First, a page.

David Langford Presentation on Motivation and System Improvementby John Hunter
David Langford’s presentation at our 2015 annual conference was titled: Education – Implementation Intentions and Automatization.
David included a clip from one of my favorite shows, Utopia (called Dreamland in USA) with a vivid example of a performance appraisal experience.
David also discusses the problems created by using extrinsic motivation to drive improved measures. As David illustrates this tactic over and over results in people distorting the data and distorting the system under pressure to avoid punishment and get rewards.
Those with knowledge of how human systems work can predict the likely consequences of creating poor management systems. Yet when the natural result occur, each time people blame individuals responding predictably to the forces created by the management system.
Those with management authority act without knowledge and create systems that will likely result in bad behavior by individuals. But instead of learning, we blame individuals rather than blaming the poor management practices that predictably led to the poor outcome. Those that learn from W. Edwards Deming can avoid falling into these traps created by poor management practices.
David has discussed the problem of attributing fault to the person without considering the system in previous presentation at our annual conference.
People keep using extrinsic motivators because they work. People ask, well what is so bad about using them if they work? You have to take a look at who they work for.
As Gipsie Ranney explained the trouble with incentives is that “they work” but in doing so cause great unintended damage:
There may be cases in which incentives work only as intended, but I suspect they are relatively rare. The trouble is that we are usually dealing with complex systems (people and organizations) that may behave not at all like our myths would predict. The best policy may be to avoid incentives altogether and focus instead on creating systems in which intrinsic motivation, cooperation, ethical behavior, trust, creativity, and joy in work can flourish.
We achieve the goal but not our aim – as Mike Tveite shared at a past conference. Extrinsic motivation can focus people on posting specific numbers but in doing so they may well do great damage to the complex system that is their organization.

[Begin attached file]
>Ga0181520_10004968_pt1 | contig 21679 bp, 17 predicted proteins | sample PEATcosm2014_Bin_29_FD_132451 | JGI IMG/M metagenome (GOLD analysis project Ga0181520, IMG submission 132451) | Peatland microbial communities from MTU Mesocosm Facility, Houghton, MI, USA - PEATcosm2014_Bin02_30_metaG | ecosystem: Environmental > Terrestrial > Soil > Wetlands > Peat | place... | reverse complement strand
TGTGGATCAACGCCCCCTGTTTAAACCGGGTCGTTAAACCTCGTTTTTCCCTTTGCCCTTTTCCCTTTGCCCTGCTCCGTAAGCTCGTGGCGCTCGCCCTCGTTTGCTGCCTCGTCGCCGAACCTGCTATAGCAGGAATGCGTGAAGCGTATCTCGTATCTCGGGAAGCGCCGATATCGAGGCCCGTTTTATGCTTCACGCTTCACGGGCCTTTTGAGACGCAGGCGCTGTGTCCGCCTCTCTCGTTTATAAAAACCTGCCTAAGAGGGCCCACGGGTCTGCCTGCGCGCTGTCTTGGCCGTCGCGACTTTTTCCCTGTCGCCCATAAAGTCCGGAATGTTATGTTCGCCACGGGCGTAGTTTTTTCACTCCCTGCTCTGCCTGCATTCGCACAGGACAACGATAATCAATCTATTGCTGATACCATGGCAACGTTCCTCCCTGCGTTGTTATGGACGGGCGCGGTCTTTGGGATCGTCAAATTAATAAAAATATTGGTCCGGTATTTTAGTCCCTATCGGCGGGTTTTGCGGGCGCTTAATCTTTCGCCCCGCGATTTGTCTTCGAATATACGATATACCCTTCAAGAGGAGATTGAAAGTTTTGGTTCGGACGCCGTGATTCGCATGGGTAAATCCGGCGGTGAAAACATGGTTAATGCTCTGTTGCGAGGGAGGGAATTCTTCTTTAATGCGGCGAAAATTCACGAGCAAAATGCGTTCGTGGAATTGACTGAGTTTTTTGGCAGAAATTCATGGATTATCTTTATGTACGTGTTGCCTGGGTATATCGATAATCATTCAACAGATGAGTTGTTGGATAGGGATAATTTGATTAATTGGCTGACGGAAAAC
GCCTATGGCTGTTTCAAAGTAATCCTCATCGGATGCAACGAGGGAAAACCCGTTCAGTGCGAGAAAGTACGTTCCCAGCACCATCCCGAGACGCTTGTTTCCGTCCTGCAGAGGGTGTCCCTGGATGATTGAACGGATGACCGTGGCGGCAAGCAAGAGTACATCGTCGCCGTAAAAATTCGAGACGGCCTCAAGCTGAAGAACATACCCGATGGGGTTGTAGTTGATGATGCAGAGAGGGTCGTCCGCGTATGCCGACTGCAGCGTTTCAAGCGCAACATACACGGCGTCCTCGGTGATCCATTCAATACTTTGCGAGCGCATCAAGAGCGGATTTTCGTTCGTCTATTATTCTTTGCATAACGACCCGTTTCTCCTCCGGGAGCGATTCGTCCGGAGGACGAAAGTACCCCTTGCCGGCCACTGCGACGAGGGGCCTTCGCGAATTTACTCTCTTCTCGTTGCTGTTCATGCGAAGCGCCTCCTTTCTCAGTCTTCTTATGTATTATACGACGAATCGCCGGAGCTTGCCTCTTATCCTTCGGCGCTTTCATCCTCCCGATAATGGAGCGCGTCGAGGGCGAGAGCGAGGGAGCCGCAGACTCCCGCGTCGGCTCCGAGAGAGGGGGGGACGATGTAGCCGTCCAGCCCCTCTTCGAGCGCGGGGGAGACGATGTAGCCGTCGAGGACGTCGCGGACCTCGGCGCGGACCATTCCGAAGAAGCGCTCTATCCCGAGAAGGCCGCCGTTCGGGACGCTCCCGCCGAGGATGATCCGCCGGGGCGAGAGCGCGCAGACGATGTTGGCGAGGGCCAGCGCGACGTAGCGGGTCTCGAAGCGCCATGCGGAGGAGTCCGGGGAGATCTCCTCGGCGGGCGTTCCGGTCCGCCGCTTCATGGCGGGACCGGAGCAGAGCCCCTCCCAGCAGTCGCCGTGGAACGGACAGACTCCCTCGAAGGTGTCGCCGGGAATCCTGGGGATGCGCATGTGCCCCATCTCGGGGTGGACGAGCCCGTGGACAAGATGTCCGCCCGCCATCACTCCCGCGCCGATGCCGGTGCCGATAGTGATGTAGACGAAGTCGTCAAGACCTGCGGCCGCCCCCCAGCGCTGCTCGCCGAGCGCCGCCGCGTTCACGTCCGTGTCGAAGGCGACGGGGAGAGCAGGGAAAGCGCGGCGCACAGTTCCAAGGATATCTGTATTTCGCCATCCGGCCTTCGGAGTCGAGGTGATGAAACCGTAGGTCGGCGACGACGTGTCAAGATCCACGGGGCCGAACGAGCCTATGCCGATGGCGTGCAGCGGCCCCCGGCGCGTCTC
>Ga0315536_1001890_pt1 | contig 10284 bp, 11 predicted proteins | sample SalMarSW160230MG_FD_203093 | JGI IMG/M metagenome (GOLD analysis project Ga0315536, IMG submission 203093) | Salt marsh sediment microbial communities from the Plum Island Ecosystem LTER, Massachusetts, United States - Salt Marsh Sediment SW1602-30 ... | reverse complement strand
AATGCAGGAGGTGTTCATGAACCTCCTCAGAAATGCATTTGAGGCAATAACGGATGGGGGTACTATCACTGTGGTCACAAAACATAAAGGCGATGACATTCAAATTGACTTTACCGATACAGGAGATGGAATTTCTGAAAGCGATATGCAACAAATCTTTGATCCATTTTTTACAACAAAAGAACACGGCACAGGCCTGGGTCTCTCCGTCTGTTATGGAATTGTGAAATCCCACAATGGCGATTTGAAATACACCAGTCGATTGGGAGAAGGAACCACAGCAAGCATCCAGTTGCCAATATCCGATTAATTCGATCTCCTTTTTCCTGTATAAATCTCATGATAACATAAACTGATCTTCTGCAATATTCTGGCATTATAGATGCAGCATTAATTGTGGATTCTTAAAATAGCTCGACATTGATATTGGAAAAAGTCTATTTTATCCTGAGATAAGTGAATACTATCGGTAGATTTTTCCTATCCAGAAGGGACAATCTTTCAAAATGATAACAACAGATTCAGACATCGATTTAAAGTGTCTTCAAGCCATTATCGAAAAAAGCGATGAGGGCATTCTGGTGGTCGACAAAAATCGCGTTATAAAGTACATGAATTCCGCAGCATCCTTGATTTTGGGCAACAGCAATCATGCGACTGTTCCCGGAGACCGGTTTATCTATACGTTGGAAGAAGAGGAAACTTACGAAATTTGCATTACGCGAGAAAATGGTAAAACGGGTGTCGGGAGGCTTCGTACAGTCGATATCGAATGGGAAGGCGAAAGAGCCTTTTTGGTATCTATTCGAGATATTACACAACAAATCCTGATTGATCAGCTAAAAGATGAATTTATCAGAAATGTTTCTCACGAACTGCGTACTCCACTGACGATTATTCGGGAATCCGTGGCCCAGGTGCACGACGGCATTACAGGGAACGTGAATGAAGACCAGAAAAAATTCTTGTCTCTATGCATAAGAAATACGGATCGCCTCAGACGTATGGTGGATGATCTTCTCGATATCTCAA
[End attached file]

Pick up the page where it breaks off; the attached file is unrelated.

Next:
David also discussed a weakness in how schools have worked, when we set rigid timetables and the quality is variable (whatever can fit into the allotted time). He proposes instead:
So if we make the time flexible, but not infinite, but the quality of what you do rigid we get something that more akin to the 21st century.
I like David’s discussion of how a shift in how you see the education system can create a powerful improvement in the education kids get. Instead of learning being driven, and limited, by the deadlines, change to be focused on the quality of learning. Instead of “do whatever quality work you can as long as you turn it in on Friday” – achieve this level of quality when you can. If it takes longer for a student to grasp certain ideas, fine. This is the structure supported when using capacity matrix to track learning.
It also shows that we can aim to provide everyone a great education by changing the system. Make that the focus of the system. The focus should not be on creating a hierarchy of who can achieve the highest grades within a rigid system and blame those who don’t achieve the highest grades for doing poorly. The system in the school needs to change so that all students can do well.
And if you listen to the presentations and podcasts by David Langford, those at Leander ISD and elsewhere that we have included in past blog posts you will see this isn’t some unrealistic vision it is achievable for those willing to thinking differently (see our posts focused on Education).
Related: Change the Situation, Get a Different Result (David’s presentation on our 2015 Deming in Education conference) – Inquiring Minds: Improving Elementary Science by Linda Lippe – Be Careful What You Measure